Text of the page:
I wanted to share with you a poem I learned in the second grade. I was a student at Blanche Sprentz Elementary School in Folsom, where the educators took incredible care in growing well-rounded students. The fact that I was expected to learn and recite the poem below at the young age of 7 years old was a testament to the level of performance that the school knew their students were capable of.
I remember initially that it was tough to retain the following poem, being so young. The writing style was a bit foreign, and the poem seemed so long back then. I practiced though, relentlessly, until I was ready to stand before the class and recite it word for word. The day quickly came where I stood before the class and proved that I knew each verse perfectly. I earned an A which was my goal at the time, although I wouldn't realize until later that the ultimate reward for committing this to memory would be much deeper and longer lasting.
By William Hickson,
‘Tis a lesson you should heed–
If at first you don’t succeed,
Then your courage should appear;
For if you will persevere,
You will conquer, never fear,
Once or twice though you should fail,
If you would at last prevail,
If we strive, ’tis no disgrace
Though we did not win the race–
What should you do in that case?
If you find your task is hard.
Time will bring you your reward,
All that other folk can do,
Why with patience should not you?
Only keep this rule in view,
As a kid growing up in Folsom, I enjoyed the charm of what was then a small town. My friends and I would spend our time climbing trees, catching and training snails for the Great Folsom Snail Race (some of you may be familiar...not sure they even do a snail race anymore), and riding our bicycles from one side of the town to the other. Back then, the population was about half what it is today. Although we didn't have much, we lived like we didn't have a care in the world. We pretty much did what we wanted as long as we were home before the streetlights came on.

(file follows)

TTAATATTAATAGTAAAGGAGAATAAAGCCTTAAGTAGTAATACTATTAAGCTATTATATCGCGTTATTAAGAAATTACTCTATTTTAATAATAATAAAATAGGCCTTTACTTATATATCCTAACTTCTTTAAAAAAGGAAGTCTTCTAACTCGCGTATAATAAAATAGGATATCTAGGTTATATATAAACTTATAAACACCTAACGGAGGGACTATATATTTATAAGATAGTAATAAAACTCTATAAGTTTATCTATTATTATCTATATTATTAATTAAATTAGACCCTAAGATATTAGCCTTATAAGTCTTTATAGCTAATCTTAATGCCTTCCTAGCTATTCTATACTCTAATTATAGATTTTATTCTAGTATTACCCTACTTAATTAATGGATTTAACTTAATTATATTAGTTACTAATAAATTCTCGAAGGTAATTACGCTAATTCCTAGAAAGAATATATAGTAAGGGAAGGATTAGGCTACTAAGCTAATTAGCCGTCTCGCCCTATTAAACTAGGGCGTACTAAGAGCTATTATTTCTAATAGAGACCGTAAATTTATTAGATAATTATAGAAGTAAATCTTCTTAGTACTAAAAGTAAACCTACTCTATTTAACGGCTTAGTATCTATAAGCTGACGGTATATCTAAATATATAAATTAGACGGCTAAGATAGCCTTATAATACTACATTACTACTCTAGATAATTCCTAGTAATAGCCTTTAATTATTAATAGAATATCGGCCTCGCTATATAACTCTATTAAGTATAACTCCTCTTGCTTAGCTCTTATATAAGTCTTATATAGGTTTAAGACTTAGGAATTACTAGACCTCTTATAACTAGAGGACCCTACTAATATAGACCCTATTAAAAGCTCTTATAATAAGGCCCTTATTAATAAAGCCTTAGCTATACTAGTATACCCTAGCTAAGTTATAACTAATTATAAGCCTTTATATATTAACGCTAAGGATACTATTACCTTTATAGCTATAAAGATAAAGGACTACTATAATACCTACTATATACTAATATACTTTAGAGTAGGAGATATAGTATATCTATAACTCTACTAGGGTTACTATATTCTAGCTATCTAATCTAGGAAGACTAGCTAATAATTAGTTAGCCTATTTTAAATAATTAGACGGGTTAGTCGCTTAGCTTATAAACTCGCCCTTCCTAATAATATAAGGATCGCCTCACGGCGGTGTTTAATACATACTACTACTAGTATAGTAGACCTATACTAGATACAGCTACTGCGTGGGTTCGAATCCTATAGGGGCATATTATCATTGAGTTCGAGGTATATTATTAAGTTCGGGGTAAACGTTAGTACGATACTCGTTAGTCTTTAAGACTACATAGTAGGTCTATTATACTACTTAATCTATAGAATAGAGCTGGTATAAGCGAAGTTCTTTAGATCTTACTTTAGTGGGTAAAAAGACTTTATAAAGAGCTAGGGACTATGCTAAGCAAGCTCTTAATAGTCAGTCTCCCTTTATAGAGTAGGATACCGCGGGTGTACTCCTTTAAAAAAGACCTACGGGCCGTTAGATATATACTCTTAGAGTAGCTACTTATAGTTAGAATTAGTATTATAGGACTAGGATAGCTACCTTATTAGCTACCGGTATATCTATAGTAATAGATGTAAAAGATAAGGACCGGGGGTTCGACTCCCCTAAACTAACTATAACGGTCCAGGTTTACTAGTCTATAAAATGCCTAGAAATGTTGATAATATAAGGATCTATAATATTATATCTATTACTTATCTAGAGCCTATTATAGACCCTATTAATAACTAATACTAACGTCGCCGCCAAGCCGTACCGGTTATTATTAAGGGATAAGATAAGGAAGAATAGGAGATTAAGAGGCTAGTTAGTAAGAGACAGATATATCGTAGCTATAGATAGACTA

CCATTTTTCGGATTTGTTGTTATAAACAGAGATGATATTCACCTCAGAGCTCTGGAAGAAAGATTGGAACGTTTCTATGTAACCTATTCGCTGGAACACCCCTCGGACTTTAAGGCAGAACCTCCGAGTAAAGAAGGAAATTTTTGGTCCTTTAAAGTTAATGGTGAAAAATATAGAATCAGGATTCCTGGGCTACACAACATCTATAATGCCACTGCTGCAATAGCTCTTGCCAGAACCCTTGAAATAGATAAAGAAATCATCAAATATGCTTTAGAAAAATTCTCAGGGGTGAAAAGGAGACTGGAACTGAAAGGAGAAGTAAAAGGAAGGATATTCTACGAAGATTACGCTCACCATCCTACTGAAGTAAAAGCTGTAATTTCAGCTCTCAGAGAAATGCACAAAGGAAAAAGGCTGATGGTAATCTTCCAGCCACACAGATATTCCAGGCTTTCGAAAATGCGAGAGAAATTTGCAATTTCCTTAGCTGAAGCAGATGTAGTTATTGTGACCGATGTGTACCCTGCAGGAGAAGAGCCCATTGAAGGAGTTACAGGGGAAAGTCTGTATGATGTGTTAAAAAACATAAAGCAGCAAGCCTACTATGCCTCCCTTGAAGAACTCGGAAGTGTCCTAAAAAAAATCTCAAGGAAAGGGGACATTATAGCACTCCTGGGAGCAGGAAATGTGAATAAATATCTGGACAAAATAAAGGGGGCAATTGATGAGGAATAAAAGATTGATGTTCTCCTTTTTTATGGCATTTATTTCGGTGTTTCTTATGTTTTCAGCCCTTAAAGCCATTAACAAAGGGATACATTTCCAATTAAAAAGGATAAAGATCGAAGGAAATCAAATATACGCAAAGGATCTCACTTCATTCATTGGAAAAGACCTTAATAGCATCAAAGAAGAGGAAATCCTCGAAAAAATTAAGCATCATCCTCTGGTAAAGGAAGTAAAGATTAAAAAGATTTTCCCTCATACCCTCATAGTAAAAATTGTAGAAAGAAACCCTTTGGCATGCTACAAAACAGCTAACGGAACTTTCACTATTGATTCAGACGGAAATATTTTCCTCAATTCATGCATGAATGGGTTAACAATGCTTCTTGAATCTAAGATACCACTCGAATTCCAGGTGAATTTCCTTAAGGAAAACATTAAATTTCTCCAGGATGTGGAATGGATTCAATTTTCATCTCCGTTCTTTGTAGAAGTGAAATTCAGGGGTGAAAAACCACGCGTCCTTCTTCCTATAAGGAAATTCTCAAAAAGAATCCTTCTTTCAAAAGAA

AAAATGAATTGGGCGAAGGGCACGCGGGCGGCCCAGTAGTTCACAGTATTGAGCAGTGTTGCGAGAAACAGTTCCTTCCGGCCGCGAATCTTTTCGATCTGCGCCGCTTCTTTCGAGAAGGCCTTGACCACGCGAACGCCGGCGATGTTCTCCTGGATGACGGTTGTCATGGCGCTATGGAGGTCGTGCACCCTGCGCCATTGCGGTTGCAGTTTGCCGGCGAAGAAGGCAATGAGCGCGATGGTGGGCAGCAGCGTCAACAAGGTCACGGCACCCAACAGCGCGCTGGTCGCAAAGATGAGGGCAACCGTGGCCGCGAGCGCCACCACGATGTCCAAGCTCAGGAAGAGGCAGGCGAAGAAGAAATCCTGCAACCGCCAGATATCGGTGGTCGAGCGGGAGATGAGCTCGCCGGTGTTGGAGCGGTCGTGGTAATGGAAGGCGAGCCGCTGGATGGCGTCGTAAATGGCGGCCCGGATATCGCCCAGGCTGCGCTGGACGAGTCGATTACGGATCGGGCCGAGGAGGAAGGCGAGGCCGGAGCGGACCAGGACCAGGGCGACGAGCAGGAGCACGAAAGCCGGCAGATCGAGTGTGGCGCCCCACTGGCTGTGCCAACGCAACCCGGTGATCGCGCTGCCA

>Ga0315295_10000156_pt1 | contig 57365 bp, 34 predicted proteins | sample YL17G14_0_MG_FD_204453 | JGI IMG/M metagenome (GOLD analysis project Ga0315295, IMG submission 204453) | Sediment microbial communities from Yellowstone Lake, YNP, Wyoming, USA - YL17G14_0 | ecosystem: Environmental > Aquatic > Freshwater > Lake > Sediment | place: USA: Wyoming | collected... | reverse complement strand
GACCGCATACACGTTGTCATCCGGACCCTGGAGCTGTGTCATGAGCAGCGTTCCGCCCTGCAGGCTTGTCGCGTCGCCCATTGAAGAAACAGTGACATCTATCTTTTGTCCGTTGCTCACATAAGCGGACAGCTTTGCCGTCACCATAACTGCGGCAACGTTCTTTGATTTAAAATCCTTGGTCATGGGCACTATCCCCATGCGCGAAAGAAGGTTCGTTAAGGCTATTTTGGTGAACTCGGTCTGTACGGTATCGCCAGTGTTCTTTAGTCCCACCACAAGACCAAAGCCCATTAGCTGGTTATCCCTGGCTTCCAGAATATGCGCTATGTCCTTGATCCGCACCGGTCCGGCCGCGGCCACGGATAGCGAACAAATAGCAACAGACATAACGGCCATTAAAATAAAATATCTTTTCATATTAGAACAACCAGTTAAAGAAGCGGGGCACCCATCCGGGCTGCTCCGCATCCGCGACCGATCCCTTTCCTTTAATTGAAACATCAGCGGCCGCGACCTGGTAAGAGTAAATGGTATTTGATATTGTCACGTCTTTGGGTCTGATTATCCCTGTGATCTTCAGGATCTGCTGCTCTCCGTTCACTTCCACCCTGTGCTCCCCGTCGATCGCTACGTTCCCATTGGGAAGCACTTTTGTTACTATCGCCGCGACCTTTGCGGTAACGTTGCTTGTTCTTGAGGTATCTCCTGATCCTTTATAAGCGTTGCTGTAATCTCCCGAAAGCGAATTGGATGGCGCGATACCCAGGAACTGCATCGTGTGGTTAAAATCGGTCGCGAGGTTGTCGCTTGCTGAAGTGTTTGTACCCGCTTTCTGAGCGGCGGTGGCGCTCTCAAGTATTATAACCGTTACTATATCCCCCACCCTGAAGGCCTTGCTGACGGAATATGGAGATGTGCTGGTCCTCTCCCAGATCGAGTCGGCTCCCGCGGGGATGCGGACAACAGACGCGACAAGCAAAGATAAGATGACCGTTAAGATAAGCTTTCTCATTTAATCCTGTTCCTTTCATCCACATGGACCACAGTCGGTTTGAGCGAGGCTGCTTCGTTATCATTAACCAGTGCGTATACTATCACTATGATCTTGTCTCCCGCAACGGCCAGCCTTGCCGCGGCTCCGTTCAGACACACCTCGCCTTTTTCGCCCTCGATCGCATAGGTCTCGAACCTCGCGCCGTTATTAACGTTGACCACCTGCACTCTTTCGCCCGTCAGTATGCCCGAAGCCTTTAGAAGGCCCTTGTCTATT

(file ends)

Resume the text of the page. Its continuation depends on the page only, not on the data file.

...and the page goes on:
Times were good, but as you know, all good things come to an end eventually. The older I got the more I missed the carefree days of yesterday. More and more the responsibilities piled on and it became even more apparent that my success or failure in life would depend solely on me and my levels of ambition and resilience. My focus changed from the experiences I lived for as a kid to living my life in a way that would best benefit my future. This wasn't always easy, and many times, I found myself out of my comfort zone in an effort to grow.
The true appreciation for that poem stems from how it would pop up in my head when things were hard. I would think of it when I failed at something or when I was worried about whether I might fail. Had it not been for those words, I may have never even tried some things for the utter fear of failure. Those words took the sting out of the possibility of failing and helped me to realize that I'd always have the space to succeed if only I'd keep trying.
I hope you enjoy that poem if you've never heard it before, and if you have, I hope that it can serve as a reminder to you in times of doubt. You see, fear has no power to someone who knows they can accomplish anything they set their minds to doing. People are incredible and capable of extraordinary things!
I'd love to know what you think about that poem. Feel free to respond or give me a call to chat. Thanks for letting me share my thoughts with you and have a fantastic day!